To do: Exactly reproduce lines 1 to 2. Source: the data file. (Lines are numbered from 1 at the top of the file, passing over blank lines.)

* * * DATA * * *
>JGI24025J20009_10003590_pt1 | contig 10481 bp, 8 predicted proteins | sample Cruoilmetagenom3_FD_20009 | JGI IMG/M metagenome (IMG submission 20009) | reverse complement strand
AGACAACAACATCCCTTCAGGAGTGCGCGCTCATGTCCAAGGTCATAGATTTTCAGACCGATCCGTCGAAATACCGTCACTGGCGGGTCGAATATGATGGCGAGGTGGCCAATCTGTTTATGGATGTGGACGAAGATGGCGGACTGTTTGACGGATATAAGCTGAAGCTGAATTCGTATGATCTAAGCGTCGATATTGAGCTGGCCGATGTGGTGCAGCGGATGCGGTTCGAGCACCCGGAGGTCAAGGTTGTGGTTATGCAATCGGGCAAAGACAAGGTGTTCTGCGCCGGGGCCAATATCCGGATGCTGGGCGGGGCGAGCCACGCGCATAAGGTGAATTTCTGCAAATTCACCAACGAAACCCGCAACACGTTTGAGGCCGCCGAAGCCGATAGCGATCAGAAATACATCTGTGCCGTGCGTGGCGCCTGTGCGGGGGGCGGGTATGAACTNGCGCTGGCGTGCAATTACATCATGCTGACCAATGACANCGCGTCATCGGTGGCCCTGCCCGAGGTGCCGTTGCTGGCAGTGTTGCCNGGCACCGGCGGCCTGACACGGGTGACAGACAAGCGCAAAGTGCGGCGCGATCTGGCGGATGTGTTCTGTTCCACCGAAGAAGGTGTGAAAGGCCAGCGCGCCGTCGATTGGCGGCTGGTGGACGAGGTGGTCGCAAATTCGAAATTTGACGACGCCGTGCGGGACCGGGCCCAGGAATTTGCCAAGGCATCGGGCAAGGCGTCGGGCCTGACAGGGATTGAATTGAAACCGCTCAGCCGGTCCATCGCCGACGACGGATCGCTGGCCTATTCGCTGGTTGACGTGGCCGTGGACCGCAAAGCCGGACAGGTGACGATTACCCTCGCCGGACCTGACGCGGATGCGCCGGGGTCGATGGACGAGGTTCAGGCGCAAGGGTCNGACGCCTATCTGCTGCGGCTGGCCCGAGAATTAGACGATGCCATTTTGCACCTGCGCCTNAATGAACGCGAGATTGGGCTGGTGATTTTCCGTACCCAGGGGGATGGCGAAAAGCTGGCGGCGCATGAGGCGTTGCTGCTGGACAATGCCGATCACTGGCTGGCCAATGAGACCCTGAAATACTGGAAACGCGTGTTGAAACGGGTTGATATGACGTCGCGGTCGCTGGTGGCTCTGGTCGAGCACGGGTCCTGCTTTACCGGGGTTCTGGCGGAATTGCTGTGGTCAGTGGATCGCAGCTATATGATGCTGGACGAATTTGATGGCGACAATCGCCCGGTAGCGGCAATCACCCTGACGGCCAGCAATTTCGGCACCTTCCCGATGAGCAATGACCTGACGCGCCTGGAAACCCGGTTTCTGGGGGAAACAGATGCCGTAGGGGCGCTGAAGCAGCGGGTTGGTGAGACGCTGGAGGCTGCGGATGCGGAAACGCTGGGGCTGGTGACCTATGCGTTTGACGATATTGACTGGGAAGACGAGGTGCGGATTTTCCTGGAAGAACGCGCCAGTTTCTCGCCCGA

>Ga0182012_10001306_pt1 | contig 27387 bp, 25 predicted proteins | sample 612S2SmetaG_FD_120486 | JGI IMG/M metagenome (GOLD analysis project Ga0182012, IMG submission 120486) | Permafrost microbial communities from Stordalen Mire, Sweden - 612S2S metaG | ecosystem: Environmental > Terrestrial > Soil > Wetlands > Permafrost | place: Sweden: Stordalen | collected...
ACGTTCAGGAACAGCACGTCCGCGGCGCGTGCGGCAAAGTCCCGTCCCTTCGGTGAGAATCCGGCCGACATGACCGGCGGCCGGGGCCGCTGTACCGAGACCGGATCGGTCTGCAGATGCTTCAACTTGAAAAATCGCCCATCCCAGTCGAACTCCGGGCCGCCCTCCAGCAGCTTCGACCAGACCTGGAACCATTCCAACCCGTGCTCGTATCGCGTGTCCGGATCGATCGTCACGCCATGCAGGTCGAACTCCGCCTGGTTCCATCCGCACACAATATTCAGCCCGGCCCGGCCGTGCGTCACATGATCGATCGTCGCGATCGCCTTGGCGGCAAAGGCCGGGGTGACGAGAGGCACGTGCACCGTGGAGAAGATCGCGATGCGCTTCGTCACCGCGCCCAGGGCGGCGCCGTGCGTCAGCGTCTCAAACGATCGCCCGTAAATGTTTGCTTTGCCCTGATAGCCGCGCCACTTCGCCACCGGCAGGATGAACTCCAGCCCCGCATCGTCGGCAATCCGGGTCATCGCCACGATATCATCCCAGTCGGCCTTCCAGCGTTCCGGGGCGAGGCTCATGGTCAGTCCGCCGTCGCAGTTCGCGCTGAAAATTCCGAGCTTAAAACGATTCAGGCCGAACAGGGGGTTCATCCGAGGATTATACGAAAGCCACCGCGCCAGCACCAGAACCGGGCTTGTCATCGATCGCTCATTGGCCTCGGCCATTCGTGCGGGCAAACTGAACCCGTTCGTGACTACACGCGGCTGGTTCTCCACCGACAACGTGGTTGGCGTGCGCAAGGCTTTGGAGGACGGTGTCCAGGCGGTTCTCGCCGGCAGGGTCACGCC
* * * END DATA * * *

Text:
>JGI24025J20009_10003590_pt1 | contig 10481 bp, 8 predicted proteins | sample Cruoilmetagenom3_FD_20009 | JGI IMG/M metagenome (IMG submission 20009) | reverse complement strand
AGACAACAACATCCCTTCAGGAGTGCGCGCTCATGTCCAAGGTCATAGATTTTCAGACCGATCCGTCGAAATACCGTCACTGGCGGGTCGAATATGATGGCGAGGTGGCCAATCTGTTTATGGATGTGGACGAAGATGGCGGACTGTTTGACGGATATAAGCTGAAGCTGAATTCGTATGATCTAAGCGTCGATATTGAGCTGGCCGATGTGGTGCAGCGGATGCGGTTCGAGCACCCGGAGGTCAAGGTTGTGGTTATGCAATCGGGCAAAGACAAGGTGTTCTGCGCCGGGGCCAATATCCGGATGCTGGGCGGGGCGAGCCACGCGCATAAGGTGAATTTCTGCAAATTCACCAACGAAACCCGCAACACGTTTGAGGCCGCCGAAGCCGATAGCGATCAGAAATACATCTGTGCCGTGCGTGGCGCCTGTGCGGGGGGCGGGTATGAACTNGCGCTGGCGTGCAATTACATCATGCTGACCAATGACANCGCGTCATCGGTGGCCCTGCCCGAGGTGCCGTTGCTGGCAGTGTTGCCNGGCACCGGCGGCCTGACACGGGTGACAGACAAGCGCAAAGTGCGGCGCGATCTGGCGGATGTGTTCTGTTCCACCGAAGAAGGTGTGAAAGGCCAGCGCGCCGTCGATTGGCGGCTGGTGGACGAGGTGGTCGCAAATTCGAAATTTGACGACGCCGTGCGGGACCGGGCCCAGGAATTTGCCAAGGCATCGGGCAAGGCGTCGGGCCTGACAGGGATTGAATTGAAACCGCTCAGCCGGTCCATCGCCGACGACGGATCGCTGGCCTATTCGCTGGTTGACGTGGCCGTGGACCGCAAAGCCGGACAGGTGACGATTACCCTCGCCGGACCTGACGCGGATGCGCCGGGGTCGATGGACGAGGTTCAGGCGCAAGGGTCNGACGCCTATCTGCTGCGGCTGGCCCGAGAATTAGACGATGCCATTTTGCACCTGCGCCTNAATGAACGCGAGATTGGGCTGGTGATTTTCCGTACCCAGGGGGATGGCGAAAAGCTGGCGGCGCATGAGGCGTTGCTGCTGGACAATGCCGATCACTGGCTGGCCAATGAGACCCTGAAATACTGGAAACGCGTGTTGAAACGGGTTGATATGACGTCGCGGTCGCTGGTGGCTCTGGTCGAGCACGGGTCCTGCTTTACCGGGGTTCTGGCGGAATTGCTGTGGTCAGTGGATCGCAGCTATATGATGCTGGACGAATTTGATGGCGACAATCGCCCGGTAGCGGCAATCACCCTGACGGCCAGCAATTTCGGCACCTTCCCGATGAGCAATGACCTGACGCGCCTGGAAACCCGGTTTCTGGGGGAAACAGATGCCGTAGGGGCGCTGAAGCAGCGGGTTGGTGAGACGCTGGAGGCTGCGGATGCGGAAACGCTGGGGCTGGTGACCTATGCGTTTGACGATATTGACTGGGAAGACGAGGTGCGGATTTTCCTGGAAGAACGCGCCAGTTTCTCGCCCGA